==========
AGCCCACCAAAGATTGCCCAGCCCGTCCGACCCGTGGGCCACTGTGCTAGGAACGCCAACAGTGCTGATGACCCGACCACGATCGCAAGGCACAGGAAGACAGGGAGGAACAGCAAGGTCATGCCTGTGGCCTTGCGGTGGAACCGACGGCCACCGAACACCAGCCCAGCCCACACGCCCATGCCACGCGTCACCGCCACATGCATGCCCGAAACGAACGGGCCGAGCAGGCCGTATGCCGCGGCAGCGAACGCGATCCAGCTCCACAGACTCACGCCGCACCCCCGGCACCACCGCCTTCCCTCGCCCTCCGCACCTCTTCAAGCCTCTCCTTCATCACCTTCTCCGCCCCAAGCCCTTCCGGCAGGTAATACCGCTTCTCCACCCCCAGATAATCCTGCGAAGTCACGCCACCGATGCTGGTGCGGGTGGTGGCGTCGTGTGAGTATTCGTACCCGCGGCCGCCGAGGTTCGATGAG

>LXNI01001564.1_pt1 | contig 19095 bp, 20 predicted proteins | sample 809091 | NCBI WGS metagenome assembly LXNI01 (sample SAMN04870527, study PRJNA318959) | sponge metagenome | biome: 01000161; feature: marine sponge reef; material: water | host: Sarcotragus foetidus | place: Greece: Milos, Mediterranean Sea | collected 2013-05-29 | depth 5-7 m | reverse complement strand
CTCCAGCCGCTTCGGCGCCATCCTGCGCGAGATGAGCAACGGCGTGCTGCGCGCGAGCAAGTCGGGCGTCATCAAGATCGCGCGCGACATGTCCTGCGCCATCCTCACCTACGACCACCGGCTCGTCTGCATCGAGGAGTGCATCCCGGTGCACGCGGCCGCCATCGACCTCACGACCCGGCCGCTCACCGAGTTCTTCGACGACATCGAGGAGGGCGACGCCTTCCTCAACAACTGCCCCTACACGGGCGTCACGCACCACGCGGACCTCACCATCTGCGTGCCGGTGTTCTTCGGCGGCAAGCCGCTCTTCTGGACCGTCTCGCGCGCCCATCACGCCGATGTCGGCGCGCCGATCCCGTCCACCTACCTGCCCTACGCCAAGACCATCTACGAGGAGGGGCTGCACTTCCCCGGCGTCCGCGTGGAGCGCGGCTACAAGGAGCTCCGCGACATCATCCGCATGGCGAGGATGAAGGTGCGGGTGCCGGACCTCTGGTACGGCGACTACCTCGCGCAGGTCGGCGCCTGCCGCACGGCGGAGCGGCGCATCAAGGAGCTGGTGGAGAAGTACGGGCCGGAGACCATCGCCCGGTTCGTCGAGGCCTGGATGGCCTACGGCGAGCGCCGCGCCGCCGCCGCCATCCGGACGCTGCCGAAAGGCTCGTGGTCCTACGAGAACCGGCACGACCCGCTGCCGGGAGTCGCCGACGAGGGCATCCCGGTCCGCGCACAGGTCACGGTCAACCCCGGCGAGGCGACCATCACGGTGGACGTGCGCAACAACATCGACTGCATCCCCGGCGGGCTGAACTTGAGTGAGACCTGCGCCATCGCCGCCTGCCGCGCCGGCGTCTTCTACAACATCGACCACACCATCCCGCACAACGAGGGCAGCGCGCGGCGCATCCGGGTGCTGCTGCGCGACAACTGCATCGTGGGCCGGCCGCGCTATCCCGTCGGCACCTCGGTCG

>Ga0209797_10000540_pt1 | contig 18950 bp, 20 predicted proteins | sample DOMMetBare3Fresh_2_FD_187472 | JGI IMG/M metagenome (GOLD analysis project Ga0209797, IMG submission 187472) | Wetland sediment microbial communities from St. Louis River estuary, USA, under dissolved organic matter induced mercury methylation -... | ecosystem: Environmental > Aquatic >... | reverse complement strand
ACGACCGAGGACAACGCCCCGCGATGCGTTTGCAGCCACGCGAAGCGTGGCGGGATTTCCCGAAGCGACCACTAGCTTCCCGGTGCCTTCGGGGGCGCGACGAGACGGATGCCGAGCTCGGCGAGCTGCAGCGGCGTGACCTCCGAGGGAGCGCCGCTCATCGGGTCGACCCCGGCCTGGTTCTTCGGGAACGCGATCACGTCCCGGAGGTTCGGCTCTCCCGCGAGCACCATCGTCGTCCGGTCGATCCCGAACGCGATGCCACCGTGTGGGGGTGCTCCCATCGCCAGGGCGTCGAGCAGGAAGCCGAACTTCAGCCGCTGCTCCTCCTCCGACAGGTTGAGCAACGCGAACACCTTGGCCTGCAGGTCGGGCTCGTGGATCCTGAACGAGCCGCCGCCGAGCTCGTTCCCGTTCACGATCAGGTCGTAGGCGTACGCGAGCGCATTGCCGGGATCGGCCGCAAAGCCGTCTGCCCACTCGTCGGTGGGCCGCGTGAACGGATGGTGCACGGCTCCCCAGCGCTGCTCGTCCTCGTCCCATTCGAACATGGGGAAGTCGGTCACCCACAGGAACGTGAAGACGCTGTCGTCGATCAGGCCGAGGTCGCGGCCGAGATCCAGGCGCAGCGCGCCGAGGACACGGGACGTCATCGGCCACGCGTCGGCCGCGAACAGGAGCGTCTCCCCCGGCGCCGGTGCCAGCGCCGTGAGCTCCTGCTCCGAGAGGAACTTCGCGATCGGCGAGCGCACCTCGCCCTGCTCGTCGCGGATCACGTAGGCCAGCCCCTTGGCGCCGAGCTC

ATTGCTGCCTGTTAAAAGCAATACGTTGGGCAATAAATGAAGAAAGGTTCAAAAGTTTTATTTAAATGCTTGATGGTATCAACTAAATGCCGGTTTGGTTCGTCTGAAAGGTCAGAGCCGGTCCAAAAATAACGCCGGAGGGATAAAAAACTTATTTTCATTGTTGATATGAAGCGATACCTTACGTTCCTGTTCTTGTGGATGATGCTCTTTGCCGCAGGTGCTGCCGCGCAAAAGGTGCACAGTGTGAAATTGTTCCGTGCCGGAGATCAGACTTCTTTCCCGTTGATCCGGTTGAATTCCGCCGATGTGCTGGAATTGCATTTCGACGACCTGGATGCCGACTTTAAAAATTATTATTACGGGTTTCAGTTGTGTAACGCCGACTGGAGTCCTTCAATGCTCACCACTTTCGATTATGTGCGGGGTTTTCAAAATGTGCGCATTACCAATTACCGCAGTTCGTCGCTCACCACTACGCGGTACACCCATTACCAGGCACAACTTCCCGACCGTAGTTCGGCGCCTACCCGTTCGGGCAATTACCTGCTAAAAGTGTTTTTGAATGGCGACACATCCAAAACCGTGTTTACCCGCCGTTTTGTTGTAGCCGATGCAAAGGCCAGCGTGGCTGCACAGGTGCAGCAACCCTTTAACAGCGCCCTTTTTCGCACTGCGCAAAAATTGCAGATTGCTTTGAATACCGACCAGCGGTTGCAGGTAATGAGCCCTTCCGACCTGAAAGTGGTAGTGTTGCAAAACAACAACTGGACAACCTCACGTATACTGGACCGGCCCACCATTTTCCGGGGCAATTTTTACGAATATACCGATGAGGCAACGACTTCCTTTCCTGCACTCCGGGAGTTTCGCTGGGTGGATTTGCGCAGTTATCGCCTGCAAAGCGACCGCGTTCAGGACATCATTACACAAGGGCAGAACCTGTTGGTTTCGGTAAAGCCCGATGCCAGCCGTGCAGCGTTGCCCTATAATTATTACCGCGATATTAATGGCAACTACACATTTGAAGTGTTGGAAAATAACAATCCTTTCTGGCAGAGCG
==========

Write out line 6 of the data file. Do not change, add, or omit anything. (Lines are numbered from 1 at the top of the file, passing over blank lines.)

ATTGCTGCCTGTTAAAAGCAATACGTTGGGCAATAAATGAAGAAAGGTTCAAAAGTTTTATTTAAATGCTTGATGGTATCAACTAAATGCCGGTTTGGTTCGTCTGAAAGGTCAGAGCCGGTCCAAAAATAACGCCGGAGGGATAAAAAACTTATTTTCATTGTTGATATGAAGCGATACCTTACGTTCCTGTTCTTGTGGATGATGCTCTTTGCCGCAGGTGCTGCCGCGCAAAAGGTGCACAGTGTGAAATTGTTCCGTGCCGGAGATCAGACTTCTTTCCCGTTGATCCGGTTGAATTCCGCCGATGTGCTGGAATTGCATTTCGACGACCTGGATGCCGACTTTAAAAATTATTATTACGGGTTTCAGTTGTGTAACGCCGACTGGAGTCCTTCAATGCTCACCACTTTCGATTATGTGCGGGGTTTTCAAAATGTGCGCATTACCAATTACCGCAGTTCGTCGCTCACCACTACGCGGTACACCCATTACCAGGCACAACTTCCCGACCGTAGTTCGGCGCCTACCCGTTCGGGCAATTACCTGCTAAAAGTGTTTTTGAATGGCGACACATCCAAAACCGTGTTTACCCGCCGTTTTGTTGTAGCCGATGCAAAGGCCAGCGTGGCTGCACAGGTGCAGCAACCCTTTAACAGCGCCCTTTTTCGCACTGCGCAAAAATTGCAGATTGCTTTGAATACCGACCAGCGGTTGCAGGTAATGAGCCCTTCCGACCTGAAAGTGGTAGTGTTGCAAAACAACAACTGGACAACCTCACGTATACTGGACCGGCCCACCATTTTCCGGGGCAATTTTTACGAATATACCGATGAGGCAACGACTTCCTTTCCTGCACTCCGGGAGTTTCGCTGGGTGGATTTGCGCAGTTATCGCCTGCAAAGCGACCGCGTTCAGGACATCATTACACAAGGGCAGAACCTGTTGGTTTCGGTAAAGCCCGATGCCAGCCGTGCAGCGTTGCCCTATAATTATTACCGCGATATTAATGGCAACTACACATTTGAAGTGTTGGAAAATAACAATCCTTTCTGGCAGAGCG